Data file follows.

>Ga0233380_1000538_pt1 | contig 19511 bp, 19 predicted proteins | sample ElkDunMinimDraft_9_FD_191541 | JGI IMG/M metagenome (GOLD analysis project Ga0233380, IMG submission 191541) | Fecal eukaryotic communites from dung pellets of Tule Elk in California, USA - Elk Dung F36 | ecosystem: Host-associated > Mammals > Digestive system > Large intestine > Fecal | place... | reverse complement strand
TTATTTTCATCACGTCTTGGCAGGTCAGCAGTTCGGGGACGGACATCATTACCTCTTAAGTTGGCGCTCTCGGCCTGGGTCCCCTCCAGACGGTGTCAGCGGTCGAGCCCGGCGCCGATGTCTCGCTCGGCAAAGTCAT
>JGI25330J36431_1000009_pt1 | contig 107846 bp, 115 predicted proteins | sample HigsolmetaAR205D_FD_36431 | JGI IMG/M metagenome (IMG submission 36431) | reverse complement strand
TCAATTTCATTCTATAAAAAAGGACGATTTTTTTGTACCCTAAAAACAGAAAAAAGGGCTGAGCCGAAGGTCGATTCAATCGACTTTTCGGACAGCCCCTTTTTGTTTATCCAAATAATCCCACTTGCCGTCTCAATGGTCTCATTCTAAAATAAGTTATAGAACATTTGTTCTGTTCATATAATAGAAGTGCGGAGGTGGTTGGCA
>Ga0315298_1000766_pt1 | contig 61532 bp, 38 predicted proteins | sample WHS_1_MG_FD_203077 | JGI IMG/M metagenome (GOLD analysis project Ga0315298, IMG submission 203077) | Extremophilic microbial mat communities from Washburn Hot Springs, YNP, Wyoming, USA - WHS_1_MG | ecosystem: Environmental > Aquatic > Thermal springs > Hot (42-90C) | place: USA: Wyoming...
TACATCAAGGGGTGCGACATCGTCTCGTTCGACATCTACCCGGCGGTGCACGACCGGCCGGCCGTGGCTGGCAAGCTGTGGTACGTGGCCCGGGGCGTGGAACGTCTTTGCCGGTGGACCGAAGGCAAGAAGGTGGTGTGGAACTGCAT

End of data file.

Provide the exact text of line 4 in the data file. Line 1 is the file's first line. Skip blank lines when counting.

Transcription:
TCAATTTCATTCTATAAAAAAGGACGATTTTTTTGTACCCTAAAAACAGAAAAAAGGGCTGAGCCGAAGGTCGATTCAATCGACTTTTCGGACAGCCCCTTTTTGTTTATCCAAATAATCCCACTTGCCGTCTCAATGGTCTCATTCTAAAATAAGTTATAGAACATTTGTTCTGTTCATATAATAGAAGTGCGGAGGTGGTTGGCA